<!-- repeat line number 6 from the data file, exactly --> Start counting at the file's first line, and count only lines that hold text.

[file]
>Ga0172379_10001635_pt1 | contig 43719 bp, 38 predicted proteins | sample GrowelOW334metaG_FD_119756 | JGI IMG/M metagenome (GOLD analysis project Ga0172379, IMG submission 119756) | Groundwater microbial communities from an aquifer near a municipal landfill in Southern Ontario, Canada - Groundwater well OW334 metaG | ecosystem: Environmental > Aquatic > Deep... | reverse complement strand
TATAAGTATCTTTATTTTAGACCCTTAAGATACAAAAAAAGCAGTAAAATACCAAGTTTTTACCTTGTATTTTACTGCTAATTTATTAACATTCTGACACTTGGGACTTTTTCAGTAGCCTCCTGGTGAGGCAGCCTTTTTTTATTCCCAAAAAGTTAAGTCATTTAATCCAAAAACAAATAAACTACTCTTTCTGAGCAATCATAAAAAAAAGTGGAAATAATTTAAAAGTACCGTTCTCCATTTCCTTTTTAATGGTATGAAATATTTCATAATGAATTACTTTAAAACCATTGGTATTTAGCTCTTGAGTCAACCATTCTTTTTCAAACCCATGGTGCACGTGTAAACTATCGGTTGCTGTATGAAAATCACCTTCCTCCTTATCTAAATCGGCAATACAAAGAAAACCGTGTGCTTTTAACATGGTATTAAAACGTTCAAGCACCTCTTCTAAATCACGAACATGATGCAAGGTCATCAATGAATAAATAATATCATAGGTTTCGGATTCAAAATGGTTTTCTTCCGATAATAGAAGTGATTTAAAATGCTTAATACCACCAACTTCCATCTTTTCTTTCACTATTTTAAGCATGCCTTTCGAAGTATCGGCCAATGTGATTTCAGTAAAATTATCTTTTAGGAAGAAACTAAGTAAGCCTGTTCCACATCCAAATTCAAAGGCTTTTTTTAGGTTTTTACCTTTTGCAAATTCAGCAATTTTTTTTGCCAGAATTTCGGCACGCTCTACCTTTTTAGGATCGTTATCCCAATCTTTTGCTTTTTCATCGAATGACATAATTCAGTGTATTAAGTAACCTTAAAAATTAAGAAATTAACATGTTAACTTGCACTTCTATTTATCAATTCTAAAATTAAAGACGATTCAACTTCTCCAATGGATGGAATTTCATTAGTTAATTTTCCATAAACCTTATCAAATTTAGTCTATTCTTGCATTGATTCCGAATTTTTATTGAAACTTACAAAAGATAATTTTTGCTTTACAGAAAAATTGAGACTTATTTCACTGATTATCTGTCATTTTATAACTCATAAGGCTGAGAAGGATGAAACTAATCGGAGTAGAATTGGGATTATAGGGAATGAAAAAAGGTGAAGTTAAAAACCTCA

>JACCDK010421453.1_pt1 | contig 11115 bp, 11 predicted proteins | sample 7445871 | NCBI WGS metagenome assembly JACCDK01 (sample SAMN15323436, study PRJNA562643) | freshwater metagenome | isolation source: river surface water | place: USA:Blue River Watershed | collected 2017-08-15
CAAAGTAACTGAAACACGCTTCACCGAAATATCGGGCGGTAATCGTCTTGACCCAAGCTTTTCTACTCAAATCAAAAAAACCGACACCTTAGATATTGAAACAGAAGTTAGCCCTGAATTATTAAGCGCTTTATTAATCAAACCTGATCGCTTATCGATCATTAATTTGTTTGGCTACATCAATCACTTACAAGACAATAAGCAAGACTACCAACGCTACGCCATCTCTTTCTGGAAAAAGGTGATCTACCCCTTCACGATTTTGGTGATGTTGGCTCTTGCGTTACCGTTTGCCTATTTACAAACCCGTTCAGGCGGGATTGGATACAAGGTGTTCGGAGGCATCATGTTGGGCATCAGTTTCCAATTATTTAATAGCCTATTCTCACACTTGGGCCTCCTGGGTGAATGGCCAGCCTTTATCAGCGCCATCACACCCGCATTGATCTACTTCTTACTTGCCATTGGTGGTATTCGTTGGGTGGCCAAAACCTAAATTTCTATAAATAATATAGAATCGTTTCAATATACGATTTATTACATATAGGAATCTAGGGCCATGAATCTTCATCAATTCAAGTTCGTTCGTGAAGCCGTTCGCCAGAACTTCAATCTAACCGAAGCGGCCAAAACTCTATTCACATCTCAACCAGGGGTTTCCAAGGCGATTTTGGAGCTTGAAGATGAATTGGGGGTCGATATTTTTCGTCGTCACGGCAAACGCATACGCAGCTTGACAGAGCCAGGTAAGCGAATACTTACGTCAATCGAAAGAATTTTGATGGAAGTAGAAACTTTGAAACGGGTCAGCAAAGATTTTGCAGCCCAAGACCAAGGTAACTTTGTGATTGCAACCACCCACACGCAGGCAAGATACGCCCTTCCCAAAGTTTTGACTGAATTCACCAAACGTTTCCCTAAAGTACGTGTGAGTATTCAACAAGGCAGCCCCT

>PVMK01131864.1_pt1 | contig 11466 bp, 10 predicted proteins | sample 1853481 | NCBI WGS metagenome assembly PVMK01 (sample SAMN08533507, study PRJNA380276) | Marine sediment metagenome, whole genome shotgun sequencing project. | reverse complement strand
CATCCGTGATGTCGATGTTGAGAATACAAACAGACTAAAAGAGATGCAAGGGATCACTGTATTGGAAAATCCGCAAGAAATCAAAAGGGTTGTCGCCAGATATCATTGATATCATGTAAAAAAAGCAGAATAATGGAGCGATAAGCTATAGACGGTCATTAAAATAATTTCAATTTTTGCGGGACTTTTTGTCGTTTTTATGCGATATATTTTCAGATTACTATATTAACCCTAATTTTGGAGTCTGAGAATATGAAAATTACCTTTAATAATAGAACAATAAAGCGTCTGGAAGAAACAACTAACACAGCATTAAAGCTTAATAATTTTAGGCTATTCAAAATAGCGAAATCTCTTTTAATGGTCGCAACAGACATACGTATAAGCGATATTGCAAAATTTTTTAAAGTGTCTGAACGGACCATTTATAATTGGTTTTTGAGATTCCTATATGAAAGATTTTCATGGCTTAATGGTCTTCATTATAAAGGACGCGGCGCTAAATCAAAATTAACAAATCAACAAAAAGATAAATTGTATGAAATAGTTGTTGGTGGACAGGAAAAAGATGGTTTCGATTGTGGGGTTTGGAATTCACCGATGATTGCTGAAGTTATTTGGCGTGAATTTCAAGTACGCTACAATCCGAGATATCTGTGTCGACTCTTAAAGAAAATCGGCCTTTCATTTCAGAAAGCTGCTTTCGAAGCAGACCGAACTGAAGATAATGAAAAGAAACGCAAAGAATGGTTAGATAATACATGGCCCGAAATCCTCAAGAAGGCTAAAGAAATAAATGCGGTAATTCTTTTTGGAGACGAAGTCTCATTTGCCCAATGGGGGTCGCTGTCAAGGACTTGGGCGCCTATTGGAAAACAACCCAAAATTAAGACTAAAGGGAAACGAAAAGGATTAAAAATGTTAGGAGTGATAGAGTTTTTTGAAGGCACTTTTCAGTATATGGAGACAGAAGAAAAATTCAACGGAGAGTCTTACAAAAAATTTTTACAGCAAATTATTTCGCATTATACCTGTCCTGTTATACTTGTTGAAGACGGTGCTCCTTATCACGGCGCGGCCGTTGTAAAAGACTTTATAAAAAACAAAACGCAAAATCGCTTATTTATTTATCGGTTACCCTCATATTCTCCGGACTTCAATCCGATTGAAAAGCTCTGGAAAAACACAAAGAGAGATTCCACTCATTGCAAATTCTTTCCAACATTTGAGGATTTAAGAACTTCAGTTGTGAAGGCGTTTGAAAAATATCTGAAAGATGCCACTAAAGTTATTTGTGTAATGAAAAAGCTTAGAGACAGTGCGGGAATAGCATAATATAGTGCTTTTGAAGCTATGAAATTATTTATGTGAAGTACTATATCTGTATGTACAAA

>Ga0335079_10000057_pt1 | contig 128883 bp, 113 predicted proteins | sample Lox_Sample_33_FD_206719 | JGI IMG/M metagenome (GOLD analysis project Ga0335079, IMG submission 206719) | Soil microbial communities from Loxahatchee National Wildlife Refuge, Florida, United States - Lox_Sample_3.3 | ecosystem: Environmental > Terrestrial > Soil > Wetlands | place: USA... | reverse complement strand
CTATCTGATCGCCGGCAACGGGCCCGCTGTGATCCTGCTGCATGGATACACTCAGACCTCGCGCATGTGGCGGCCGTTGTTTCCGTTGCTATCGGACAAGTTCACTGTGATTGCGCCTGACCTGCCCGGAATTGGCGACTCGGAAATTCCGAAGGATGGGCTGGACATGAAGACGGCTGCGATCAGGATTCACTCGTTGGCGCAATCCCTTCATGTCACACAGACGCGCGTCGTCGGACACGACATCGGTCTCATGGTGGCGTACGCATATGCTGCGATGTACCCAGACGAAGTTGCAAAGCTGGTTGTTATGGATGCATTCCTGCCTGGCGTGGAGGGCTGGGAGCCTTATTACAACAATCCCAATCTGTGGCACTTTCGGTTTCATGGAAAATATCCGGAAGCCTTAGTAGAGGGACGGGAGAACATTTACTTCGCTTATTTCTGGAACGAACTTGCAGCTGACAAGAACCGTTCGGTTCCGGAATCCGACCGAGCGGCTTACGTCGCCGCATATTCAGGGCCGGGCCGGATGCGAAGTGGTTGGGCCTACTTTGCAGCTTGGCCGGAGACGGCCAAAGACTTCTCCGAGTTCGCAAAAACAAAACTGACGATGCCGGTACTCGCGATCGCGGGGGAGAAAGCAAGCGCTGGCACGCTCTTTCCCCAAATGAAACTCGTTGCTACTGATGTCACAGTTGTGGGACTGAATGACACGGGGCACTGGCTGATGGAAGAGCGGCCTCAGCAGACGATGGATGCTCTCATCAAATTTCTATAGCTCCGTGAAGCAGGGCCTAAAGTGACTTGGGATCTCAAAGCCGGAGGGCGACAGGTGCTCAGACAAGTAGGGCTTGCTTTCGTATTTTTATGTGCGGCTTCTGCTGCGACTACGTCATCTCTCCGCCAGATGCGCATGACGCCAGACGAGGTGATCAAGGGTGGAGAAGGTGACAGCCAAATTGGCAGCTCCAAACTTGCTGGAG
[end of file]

CATCCGTGATGTCGATGTTGAGAATACAAACAGACTAAAAGAGATGCAAGGGATCACTGTATTGGAAAATCCGCAAGAAATCAAAAGGGTTGTCGCCAGATATCATTGATATCATGTAAAAAAAGCAGAATAATGGAGCGATAAGCTATAGACGGTCATTAAAATAATTTCAATTTTTGCGGGACTTTTTGTCGTTTTTATGCGATATATTTTCAGATTACTATATTAACCCTAATTTTGGAGTCTGAGAATATGAAAATTACCTTTAATAATAGAACAATAAAGCGTCTGGAAGAAACAACTAACACAGCATTAAAGCTTAATAATTTTAGGCTATTCAAAATAGCGAAATCTCTTTTAATGGTCGCAACAGACATACGTATAAGCGATATTGCAAAATTTTTTAAAGTGTCTGAACGGACCATTTATAATTGGTTTTTGAGATTCCTATATGAAAGATTTTCATGGCTTAATGGTCTTCATTATAAAGGACGCGGCGCTAAATCAAAATTAACAAATCAACAAAAAGATAAATTGTATGAAATAGTTGTTGGTGGACAGGAAAAAGATGGTTTCGATTGTGGGGTTTGGAATTCACCGATGATTGCTGAAGTTATTTGGCGTGAATTTCAAGTACGCTACAATCCGAGATATCTGTGTCGACTCTTAAAGAAAATCGGCCTTTCATTTCAGAAAGCTGCTTTCGAAGCAGACCGAACTGAAGATAATGAAAAGAAACGCAAAGAATGGTTAGATAATACATGGCCCGAAATCCTCAAGAAGGCTAAAGAAATAAATGCGGTAATTCTTTTTGGAGACGAAGTCTCATTTGCCCAATGGGGGTCGCTGTCAAGGACTTGGGCGCCTATTGGAAAACAACCCAAAATTAAGACTAAAGGGAAACGAAAAGGATTAAAAATGTTAGGAGTGATAGAGTTTTTTGAAGGCACTTTTCAGTATATGGAGACAGAAGAAAAATTCAACGGAGAGTCTTACAAAAAATTTTTACAGCAAATTATTTCGCATTATACCTGTCCTGTTATACTTGTTGAAGACGGTGCTCCTTATCACGGCGCGGCCGTTGTAAAAGACTTTATAAAAAACAAAACGCAAAATCGCTTATTTATTTATCGGTTACCCTCATATTCTCCGGACTTCAATCCGATTGAAAAGCTCTGGAAAAACACAAAGAGAGATTCCACTCATTGCAAATTCTTTCCAACATTTGAGGATTTAAGAACTTCAGTTGTGAAGGCGTTTGAAAAATATCTGAAAGATGCCACTAAAGTTATTTGTGTAATGAAAAAGCTTAGAGACAGTGCGGGAATAGCATAATATAGTGCTTTTGAAGCTATGAAATTATTTATGTGAAGTACTATATCTGTATGTACAAA